Dagger Nomad 8.5 Kayak

, December 10, 2011

I have paddled Dagger Kayaks’ top end white water creek boat for more than a year now. It has been my trusty companion on trips to the tight and twisty creeks of Corsica, the big volume beauties of Norway, and of course on my home runs in Scotland. I have done a lot in this boat, and only now having owned and paddled many other comparable boats, do I feel comfortable giving it an honest review.

The Nomad 8.5 is a big round-bottomed boat with a displacement hull and little in the way of edges. This makes it very forgiving and relatively fast. It has a fair amount of rocker (curve in the hull profile) which makes boofing, and generally keeping the nose up, easy. On tight creeks the round hull design allows you to hit rocks without getting caught on an edge. However on bigger volume continuous rapids the lack of edges makes escaping from retentive waves and holes a real challenge. It fits like the proverbial ‘hand in a glove’ into almost any hole if you aren’t concentrating (trust me I’ve been there!). If you are an active progressive paddler then the speed of the boat compensates for this. However if you are a more relaxed, reactionary paddler then I would recommend a boat with more pronounced edges.

dagger_kayak_nomad_nick_bennett_splashThe hull sheds water brilliantly and the boat resurfaces quickly and without fuss. Dagger put extra volume at the rear end and this really helps prevent you from getting flipped, making it a very forgiving paddle. The Nomad does have a tendency to turn on its own; especially when paddling flat water, but this is a problem I have had with most creek boats and is inevitable when constantly changing from a smaller play boat to a big creeker. I also find the Nomad incredibly easy to roll.

I have been really impressed with the strength and resilience of the plastic. I have taken some hard hits, harder than some I have taken in other boats that now have dented noses, and every time I have been surprised by how little damage I had done. Despite being dragged across car parks, ridden down rough rocky slides, and being shoved in a trailer and driven across Europe for over a month, it is still water tight and holds its original shape.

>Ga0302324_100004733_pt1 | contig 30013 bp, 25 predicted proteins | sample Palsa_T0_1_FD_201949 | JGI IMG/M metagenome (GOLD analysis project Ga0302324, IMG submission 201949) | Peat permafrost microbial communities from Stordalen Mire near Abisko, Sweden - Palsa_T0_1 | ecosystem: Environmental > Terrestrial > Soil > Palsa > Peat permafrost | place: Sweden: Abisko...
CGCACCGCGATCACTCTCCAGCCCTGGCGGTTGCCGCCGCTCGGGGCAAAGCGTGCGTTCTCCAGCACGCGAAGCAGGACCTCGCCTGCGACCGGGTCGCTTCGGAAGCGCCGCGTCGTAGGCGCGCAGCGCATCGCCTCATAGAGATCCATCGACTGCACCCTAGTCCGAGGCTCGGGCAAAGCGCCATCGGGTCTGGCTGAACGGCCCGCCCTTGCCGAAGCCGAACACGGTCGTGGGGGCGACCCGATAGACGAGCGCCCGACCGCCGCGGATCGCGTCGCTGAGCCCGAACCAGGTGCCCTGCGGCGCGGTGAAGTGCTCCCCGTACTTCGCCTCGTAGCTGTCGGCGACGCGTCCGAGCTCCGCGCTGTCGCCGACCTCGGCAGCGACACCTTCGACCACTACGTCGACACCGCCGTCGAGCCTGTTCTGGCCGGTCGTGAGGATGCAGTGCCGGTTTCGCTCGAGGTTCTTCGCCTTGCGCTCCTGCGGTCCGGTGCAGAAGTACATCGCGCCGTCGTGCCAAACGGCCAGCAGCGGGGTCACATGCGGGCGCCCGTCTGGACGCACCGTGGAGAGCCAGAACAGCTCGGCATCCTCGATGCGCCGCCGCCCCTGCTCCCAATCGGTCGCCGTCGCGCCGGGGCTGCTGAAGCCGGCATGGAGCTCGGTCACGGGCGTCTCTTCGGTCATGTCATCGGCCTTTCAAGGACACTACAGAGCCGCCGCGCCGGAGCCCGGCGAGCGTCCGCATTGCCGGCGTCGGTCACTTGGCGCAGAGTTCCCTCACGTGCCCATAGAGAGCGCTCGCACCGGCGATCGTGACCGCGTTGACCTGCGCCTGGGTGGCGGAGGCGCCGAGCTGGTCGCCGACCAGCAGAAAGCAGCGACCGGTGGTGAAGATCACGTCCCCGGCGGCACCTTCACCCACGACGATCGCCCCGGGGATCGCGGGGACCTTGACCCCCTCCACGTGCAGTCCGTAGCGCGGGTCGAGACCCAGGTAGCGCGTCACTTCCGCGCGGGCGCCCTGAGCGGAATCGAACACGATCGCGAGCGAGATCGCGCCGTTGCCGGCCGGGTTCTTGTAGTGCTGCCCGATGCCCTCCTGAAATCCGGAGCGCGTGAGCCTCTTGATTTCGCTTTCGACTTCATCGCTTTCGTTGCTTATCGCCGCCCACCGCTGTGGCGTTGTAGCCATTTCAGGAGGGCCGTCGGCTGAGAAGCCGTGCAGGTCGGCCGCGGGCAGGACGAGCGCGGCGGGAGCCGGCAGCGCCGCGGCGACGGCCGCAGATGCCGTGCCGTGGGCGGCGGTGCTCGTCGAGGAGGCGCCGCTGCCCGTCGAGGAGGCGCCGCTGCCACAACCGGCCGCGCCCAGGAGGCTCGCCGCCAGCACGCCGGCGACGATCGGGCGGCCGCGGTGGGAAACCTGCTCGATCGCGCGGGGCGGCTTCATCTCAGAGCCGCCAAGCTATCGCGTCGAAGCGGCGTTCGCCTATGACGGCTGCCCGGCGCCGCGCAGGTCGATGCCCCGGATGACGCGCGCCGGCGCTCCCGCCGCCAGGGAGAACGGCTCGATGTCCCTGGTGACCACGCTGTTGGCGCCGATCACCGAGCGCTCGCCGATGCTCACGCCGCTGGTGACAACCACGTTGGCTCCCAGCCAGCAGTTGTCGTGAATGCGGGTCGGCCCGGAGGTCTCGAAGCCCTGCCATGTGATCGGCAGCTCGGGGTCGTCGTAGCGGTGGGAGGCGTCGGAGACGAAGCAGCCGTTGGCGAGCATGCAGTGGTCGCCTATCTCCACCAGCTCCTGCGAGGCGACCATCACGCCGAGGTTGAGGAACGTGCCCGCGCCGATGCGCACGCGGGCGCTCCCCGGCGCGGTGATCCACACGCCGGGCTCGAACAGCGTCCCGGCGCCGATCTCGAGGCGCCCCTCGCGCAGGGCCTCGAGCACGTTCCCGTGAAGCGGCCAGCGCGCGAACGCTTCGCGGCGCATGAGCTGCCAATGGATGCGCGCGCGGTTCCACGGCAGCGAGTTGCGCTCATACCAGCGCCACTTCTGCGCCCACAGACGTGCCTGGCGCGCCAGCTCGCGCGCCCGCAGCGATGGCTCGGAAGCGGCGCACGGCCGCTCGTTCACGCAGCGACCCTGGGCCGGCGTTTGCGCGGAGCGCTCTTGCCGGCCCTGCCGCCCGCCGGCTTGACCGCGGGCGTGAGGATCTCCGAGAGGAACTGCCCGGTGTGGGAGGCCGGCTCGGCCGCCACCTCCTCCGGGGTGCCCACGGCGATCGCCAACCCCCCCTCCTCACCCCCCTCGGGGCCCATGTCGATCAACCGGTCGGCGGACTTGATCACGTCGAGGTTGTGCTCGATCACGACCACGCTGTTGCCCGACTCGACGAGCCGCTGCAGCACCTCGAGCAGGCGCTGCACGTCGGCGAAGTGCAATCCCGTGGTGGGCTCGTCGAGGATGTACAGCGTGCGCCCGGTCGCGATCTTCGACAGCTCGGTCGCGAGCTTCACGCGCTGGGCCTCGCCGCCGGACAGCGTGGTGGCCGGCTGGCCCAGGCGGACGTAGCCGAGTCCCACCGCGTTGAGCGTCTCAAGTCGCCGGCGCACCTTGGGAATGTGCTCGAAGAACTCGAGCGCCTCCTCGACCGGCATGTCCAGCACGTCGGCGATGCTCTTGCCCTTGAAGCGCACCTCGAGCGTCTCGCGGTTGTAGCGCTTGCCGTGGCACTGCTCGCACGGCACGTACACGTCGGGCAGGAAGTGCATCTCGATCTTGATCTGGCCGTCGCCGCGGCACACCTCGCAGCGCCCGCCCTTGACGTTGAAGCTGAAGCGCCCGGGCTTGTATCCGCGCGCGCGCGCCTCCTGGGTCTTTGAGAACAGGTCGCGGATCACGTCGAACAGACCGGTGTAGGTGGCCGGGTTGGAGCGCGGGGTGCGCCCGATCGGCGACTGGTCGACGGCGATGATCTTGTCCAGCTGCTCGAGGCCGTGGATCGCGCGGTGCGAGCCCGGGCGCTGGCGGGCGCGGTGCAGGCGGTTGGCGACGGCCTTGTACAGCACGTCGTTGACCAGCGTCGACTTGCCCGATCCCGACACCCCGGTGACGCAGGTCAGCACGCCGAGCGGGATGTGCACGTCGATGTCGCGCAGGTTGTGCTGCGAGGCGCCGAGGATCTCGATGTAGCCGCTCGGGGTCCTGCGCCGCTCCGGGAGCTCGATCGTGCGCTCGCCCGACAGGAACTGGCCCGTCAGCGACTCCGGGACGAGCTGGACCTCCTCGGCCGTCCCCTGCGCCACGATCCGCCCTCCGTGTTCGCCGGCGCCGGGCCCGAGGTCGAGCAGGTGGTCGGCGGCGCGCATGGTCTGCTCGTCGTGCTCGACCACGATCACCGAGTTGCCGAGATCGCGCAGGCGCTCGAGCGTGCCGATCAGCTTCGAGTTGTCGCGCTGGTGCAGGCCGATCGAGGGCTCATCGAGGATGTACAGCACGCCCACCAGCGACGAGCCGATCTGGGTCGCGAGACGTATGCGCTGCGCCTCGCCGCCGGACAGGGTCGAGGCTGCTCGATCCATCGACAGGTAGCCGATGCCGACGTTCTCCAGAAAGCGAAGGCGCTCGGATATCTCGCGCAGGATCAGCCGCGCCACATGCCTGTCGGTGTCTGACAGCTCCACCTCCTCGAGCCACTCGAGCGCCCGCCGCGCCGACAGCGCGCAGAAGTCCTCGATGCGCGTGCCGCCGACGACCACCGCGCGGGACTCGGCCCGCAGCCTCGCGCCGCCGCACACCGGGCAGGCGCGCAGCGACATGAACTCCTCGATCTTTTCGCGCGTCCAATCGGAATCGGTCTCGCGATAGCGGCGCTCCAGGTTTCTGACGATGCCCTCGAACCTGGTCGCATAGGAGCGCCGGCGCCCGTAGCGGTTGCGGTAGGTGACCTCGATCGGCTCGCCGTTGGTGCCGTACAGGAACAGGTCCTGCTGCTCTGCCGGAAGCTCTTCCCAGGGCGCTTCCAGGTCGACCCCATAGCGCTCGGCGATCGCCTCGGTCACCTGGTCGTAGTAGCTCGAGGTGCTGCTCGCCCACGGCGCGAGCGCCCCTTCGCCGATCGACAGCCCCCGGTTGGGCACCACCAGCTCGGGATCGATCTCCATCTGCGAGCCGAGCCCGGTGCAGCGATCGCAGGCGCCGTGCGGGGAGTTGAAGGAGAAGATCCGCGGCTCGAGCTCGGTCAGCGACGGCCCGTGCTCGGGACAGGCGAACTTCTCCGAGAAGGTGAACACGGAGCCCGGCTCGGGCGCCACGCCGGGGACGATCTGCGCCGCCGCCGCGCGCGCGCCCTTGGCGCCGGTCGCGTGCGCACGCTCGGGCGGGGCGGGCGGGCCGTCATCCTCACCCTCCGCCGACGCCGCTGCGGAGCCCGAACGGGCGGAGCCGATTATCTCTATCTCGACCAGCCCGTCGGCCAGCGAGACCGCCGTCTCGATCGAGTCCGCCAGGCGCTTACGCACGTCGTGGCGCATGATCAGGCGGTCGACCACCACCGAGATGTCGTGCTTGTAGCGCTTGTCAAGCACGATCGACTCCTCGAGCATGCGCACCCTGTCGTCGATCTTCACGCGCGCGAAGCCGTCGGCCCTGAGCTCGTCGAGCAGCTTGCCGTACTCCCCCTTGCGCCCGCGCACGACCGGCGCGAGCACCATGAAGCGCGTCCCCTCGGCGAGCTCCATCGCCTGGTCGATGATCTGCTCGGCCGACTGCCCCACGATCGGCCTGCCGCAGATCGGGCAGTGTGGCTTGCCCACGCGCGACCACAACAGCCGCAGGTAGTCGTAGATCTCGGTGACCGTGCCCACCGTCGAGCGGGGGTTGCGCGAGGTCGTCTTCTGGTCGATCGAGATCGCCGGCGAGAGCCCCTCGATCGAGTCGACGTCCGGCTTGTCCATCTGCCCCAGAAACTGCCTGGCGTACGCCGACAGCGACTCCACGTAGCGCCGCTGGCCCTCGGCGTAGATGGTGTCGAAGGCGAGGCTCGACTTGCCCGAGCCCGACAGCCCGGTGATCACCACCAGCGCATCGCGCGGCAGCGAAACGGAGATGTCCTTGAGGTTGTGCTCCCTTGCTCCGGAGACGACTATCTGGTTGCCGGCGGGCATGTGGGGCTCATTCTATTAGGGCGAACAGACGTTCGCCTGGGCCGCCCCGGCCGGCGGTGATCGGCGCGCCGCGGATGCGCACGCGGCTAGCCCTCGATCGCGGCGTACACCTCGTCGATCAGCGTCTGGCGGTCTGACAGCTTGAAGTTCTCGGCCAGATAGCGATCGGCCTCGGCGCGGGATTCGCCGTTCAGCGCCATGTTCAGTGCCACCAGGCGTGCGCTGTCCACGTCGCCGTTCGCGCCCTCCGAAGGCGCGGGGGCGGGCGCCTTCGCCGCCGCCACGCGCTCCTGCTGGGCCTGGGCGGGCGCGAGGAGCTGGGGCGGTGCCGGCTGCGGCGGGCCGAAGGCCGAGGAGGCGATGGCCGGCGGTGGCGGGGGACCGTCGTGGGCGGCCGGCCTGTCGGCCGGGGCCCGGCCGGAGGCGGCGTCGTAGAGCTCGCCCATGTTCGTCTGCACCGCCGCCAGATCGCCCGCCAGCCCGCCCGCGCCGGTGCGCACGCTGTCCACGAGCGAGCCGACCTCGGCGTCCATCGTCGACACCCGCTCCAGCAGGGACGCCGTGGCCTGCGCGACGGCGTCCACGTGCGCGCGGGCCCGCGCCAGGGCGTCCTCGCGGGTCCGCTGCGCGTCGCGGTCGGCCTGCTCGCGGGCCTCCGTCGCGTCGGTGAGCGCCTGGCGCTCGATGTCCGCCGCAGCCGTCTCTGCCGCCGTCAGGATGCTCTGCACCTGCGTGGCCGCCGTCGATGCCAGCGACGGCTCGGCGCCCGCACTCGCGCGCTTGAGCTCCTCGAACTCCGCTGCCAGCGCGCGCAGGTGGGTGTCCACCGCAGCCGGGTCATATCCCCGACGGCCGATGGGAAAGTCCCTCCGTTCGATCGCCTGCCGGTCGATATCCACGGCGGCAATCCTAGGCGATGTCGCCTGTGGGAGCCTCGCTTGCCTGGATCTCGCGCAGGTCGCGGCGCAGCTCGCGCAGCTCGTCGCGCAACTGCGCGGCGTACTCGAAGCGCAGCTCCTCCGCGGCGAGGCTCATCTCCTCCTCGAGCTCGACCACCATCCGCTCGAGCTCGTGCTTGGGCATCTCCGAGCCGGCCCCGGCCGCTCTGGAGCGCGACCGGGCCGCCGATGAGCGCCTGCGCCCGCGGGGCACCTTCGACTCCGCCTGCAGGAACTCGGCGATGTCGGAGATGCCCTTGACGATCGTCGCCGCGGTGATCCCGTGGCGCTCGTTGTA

dagger_kayak_nomad_nick_bennettThe outfitting is ok. The seat is comfortable, but I have never liked the thigh braces. They force your knees onto the hull and this can sometimes cause your kneecap to move unpleasantly. Although I have never noticed this on a scary rapid for some reason….hmmm. My boat has the older style clips to adjust the back rest. Dagger have now reverted to ratchets, a decision I fully support. I found the clips would occasionally catch on my spray skirt when I was getting out and I also once ripped a can neck seal on them (long story). The ratchet also offers more setup options. I found the clips had two settings, “bored” and “scared” and I found myself occasionally getting out to adjust the setting so I could achieve “very scared”. Fortunately, the ratchet system allows for a wide range of easy adjustments.

The Nomad 8.5 is a well designed boat that is forgiving enough for the beginner and tough enough for even the most experienced of kayakers. It is well worth thinking about your paddling style before deciding if it is the right boat for you.

For more information on the Dagger Nomad, go to dagger.com.